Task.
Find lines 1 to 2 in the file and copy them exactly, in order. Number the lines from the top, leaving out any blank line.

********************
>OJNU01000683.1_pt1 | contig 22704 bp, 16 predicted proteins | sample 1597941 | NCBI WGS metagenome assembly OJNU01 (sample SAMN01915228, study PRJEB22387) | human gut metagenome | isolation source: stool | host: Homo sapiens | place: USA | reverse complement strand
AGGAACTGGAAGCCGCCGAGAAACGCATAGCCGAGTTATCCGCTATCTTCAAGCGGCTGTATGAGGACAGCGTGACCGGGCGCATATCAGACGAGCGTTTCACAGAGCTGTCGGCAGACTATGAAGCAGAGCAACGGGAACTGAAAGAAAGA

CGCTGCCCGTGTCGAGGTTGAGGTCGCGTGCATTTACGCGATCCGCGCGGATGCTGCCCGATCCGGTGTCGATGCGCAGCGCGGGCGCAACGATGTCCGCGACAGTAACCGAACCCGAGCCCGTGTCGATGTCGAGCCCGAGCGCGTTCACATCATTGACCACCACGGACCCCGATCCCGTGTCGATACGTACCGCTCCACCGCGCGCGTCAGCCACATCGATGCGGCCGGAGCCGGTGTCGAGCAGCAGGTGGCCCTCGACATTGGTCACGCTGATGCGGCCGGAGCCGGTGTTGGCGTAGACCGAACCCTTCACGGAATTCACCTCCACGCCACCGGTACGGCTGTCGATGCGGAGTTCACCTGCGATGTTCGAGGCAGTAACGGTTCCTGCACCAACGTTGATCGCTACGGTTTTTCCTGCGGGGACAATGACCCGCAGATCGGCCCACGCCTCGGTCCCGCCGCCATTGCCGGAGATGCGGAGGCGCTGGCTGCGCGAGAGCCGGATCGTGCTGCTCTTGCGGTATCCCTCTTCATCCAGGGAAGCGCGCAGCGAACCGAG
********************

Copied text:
>OJNU01000683.1_pt1 | contig 22704 bp, 16 predicted proteins | sample 1597941 | NCBI WGS metagenome assembly OJNU01 (sample SAMN01915228, study PRJEB22387) | human gut metagenome | isolation source: stool | host: Homo sapiens | place: USA | reverse complement strand
AGGAACTGGAAGCCGCCGAGAAACGCATAGCCGAGTTATCCGCTATCTTCAAGCGGCTGTATGAGGACAGCGTGACCGGGCGCATATCAGACGAGCGTTTCACAGAGCTGTCGGCAGACTATGAAGCAGAGCAACGGGAACTGAAAGAAAGA